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My 2005 2955RL had a pin weight of 2165, factory dry weight of 9380 and 3000 for cargo. When we loaded it in July it now weighed 11,438 and pin weight of 2615. Had I chose to pull it with an F250 I would have been borderline legal. I chose my truck in signature, F350 dually and I'm glad I did. Very stable towing and does not seem to overload the truck in any respect. In your case I seriously doubt you would be legal with the Monty you chose. Go with a 1 ton.
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Old 11-01-2022, 01:18 PM   #8
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We purchased our 2005 F250 6.0 and Montana combo from the previous owner in 2016. He said there were no issues with the truck pulling the trailer. We put a lot of miles on that that setup including 2 cross country trips. The setup handled fine, but always felt a bit "squirrelly". About 6 months ago I finally did a payload calculation, and determined that we were exceeding the trucks payload by about 1,000 pounds. GCVR was within specs.

To make a long story short, about 6 months ago upgraded to 2017 F350 6.7. The difference between the way they towed in like night and day. We are under the payload, and the setup feels secure with no "squirrelly" feeling. Wish I would have done the upgrade years ago.

You need a 1 ton F350 or 3500 with your setup.
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Old 11-01-2022, 02:57 PM   #9
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Quote:
Originally Posted by Hblick48 View Post
We purchased our 2005 F250 6.0 and Montana combo from the previous owner in 2016. He said there were no issues with the truck pulling the trailer. We put a lot of miles on that that setup including 2 cross country trips. The setup handled fine, but always felt a bit "squirrelly". About 6 months ago I finally did a payload calculation, and determined that we were exceeding the trucks payload by about 1,000 pounds. GCVR was within specs.

To make a long story short, about 6 months ago upgraded to 2017 F350 6.7. The difference between the way they towed in like night and day. We are under the payload, and the setup feels secure with no "squirrelly" feeling. Wish I would have done the upgrade years ago.

You need a 1 ton F350 or 3500 with your setup.
Congrats on the upgrade. I will say that just the 2005 to 2017 was a major upgrade even in a 2500 weight class.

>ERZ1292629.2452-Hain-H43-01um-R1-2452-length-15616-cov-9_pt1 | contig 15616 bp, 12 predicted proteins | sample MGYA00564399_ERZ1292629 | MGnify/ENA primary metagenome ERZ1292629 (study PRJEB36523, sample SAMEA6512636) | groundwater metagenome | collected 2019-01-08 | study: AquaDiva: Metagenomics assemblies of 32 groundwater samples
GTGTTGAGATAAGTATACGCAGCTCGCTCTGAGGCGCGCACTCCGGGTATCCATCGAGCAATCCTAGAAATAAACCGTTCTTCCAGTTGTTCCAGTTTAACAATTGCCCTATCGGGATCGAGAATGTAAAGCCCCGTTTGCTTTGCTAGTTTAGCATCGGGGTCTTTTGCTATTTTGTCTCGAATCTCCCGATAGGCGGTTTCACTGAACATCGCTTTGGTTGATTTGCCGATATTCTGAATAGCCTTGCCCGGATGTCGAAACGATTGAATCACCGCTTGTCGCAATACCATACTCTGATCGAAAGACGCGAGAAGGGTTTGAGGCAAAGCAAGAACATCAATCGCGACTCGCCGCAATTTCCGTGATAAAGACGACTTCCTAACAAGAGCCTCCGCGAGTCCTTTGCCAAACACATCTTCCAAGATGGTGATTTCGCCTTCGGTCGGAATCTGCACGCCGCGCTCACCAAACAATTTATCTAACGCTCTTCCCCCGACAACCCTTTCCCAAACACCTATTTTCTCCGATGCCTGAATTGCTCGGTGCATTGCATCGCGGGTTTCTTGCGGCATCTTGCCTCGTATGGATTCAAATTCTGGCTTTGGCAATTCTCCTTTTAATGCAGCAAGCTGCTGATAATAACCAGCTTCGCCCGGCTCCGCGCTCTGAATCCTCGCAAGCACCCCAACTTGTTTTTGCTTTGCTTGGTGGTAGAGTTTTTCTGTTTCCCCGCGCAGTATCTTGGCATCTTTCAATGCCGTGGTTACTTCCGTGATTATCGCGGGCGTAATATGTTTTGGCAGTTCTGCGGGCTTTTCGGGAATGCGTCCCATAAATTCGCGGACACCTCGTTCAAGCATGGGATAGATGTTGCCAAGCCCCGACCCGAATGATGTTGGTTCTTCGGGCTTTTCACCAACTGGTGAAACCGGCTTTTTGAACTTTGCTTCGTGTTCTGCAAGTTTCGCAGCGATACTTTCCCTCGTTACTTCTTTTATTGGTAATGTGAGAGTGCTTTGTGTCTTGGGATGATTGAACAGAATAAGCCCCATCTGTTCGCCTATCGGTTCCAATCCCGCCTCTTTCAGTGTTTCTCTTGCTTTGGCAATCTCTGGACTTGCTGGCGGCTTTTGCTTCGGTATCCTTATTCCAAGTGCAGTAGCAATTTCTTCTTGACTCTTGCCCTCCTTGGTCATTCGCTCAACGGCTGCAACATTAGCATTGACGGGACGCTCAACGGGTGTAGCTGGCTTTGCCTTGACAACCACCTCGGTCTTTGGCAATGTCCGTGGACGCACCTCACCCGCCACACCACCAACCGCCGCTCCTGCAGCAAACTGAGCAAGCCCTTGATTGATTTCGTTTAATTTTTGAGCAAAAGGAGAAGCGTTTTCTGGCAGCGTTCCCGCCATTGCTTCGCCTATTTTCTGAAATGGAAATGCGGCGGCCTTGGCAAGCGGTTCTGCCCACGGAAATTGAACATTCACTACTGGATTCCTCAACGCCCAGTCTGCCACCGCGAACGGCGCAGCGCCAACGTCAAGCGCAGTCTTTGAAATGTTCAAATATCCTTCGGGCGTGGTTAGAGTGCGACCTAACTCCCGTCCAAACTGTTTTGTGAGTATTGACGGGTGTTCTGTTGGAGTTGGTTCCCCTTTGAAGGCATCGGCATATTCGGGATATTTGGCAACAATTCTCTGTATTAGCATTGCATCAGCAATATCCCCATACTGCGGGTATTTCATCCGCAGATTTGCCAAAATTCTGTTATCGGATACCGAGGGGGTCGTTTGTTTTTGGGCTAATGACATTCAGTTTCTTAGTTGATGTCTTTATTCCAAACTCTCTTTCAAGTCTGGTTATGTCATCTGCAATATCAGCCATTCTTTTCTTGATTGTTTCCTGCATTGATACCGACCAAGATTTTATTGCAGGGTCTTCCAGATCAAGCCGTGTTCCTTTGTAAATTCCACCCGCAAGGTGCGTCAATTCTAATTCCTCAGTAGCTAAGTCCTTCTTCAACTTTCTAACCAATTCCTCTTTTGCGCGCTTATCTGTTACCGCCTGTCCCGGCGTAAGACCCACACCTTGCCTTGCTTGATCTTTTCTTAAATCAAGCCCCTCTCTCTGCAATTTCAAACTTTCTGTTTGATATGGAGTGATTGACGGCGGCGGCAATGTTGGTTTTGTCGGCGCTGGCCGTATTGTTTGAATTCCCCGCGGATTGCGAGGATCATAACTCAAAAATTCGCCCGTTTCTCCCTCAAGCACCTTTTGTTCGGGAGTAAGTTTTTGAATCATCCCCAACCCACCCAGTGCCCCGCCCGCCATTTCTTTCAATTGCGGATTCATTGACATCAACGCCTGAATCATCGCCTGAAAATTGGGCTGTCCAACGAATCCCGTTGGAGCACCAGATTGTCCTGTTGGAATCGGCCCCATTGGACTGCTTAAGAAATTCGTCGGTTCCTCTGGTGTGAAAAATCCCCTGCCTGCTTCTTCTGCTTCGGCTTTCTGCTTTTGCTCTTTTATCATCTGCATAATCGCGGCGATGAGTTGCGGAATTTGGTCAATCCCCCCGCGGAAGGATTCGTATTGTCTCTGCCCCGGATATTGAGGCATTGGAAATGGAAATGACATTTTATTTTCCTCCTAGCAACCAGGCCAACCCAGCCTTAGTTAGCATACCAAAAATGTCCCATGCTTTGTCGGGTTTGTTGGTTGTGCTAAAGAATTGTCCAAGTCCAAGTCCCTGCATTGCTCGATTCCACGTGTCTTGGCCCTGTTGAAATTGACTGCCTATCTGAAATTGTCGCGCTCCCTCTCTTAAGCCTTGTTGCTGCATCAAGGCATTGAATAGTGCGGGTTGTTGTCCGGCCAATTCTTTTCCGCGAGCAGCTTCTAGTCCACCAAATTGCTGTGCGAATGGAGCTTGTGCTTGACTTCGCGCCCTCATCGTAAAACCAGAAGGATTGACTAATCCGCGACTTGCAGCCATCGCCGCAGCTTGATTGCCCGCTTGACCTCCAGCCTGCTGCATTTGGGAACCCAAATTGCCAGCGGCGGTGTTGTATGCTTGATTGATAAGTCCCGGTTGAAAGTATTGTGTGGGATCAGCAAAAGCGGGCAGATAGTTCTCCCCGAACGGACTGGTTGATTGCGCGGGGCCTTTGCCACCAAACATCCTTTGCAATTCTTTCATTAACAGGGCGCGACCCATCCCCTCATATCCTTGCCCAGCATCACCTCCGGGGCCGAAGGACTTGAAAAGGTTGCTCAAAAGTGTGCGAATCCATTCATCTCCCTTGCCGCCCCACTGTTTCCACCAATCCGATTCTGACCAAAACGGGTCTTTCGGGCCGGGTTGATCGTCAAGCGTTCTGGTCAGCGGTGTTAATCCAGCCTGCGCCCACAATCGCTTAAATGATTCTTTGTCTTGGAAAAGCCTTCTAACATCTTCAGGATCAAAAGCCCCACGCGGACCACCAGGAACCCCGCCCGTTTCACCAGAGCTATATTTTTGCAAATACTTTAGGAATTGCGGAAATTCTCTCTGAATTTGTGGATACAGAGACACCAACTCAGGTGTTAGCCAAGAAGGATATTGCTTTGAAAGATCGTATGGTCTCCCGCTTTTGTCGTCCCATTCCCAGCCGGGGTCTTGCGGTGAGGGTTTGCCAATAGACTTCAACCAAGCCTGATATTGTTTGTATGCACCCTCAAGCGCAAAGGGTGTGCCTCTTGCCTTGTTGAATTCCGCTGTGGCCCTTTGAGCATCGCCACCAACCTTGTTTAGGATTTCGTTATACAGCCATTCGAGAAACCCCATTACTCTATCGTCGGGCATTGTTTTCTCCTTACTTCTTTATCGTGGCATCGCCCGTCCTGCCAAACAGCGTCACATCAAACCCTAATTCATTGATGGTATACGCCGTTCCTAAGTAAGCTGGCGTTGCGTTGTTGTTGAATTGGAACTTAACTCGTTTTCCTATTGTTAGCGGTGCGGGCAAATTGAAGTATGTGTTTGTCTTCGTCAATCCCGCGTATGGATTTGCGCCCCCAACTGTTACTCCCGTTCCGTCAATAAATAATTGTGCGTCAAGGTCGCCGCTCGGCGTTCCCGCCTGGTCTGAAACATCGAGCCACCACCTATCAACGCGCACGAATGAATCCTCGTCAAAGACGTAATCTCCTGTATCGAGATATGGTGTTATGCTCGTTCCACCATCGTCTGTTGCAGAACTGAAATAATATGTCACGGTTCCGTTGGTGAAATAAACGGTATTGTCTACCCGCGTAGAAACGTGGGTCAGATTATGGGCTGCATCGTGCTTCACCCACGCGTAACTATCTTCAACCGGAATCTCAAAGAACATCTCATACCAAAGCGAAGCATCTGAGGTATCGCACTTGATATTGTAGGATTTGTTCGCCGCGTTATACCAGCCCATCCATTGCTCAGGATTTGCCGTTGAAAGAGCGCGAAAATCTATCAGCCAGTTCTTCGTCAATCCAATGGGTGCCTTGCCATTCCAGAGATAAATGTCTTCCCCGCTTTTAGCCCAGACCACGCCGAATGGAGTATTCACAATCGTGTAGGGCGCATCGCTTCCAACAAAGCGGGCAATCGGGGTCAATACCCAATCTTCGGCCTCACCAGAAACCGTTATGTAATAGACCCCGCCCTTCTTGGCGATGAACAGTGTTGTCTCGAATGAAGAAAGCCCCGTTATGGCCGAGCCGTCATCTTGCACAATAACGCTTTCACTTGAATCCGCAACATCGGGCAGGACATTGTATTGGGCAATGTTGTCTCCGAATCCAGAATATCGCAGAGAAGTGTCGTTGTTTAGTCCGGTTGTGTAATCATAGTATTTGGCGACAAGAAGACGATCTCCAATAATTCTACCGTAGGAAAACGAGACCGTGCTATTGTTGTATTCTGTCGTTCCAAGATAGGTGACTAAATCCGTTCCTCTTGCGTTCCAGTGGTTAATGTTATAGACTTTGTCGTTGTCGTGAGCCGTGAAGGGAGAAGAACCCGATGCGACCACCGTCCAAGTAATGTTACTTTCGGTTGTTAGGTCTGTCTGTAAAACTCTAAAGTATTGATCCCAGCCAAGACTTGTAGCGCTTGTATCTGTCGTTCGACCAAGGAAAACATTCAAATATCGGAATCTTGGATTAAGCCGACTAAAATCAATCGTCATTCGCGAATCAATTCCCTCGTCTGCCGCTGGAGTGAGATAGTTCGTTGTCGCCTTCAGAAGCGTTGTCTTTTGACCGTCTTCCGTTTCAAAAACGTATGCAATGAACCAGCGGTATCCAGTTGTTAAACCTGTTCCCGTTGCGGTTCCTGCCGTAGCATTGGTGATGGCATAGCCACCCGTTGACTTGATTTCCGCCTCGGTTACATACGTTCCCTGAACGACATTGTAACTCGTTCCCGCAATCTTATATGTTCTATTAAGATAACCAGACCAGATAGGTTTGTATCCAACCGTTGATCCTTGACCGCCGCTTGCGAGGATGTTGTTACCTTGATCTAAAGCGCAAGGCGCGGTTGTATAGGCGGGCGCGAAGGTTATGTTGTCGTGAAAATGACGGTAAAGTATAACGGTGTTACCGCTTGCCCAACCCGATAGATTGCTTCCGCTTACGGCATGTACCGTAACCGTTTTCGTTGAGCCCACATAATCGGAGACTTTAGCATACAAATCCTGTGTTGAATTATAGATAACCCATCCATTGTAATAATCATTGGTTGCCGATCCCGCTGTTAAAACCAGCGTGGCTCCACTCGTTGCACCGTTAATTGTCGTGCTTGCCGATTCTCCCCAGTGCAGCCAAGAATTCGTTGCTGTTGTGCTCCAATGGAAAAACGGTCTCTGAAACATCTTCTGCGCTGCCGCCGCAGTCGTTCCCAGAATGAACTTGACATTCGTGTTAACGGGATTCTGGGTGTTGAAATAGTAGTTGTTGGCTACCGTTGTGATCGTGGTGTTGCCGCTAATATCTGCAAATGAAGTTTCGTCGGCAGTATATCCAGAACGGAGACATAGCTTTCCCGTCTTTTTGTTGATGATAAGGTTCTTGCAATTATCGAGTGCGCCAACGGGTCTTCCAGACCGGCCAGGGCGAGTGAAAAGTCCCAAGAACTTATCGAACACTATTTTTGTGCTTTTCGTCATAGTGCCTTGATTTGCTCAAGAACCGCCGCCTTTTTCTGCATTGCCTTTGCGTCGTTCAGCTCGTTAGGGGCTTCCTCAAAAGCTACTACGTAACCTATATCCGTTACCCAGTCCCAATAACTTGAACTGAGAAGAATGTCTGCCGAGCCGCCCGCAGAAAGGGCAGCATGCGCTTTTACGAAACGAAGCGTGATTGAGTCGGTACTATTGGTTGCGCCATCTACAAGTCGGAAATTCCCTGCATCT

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Old 11-01-2022, 07:39 PM   #10
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The difference in cost between an F250 and an F350 used to be about $1200. Whatever it is now it's not worth wondering if you should go with an F250. Get the F350 or a dually and don't worry any longer.
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Old 11-01-2022, 08:24 PM   #11
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So what's the difference between a 20/2500 & 350/3500?
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Old 11-02-2022, 07:36 AM   #12
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When it comes to a man and his truck, that's like attempting to get between a man and his woman. Some things men are simply hard headed about. So, with that thought in mind, here's my advise.

The fact the original poster asked the question at all should be a signal to him that he's questioning his own decision. And if he's questioning his own decision now, that means he knows deep down inside his decision is faulty. And simply by asking the question to start with, he's attempting to rectify a bad decision.

OK, he's going through the five stages of grief when reality hit him. He's between the denial stage and the bargaining stage in this process.

I think if given a little more time, he'll come to "acceptance" that he needs a heftier truck.

For the OP, I know most folks want to tow fifth wheels with as small of truck as possible. And folks also want to use that same truck as a daily driver. The fact is, you cannot have both. Otherwise, settle for a trailer that is within range of your truck specs.

Even with that, some folks make the choice for the lesser truck anyway, trying to justify their reasons: We only travel in flat country, never mountains. We only travel local, less than 200 miles. We only travel interstate. We will never ever come close to maxing out the trailers carrying capacity.

Every time you buckle up your seatbelt, you are making a statement that you are NOT expecting to make it safely to your destination. If that destination be a half a mile down to the road to the local grocery store, or a 10,000 mile 6 month long quest. An accident can happen pulling out of your own driveway (which actually happened to my son once). Yet, every single person who has been in an accident, when they left their home that morning, never expected it would happen to them on THAT day!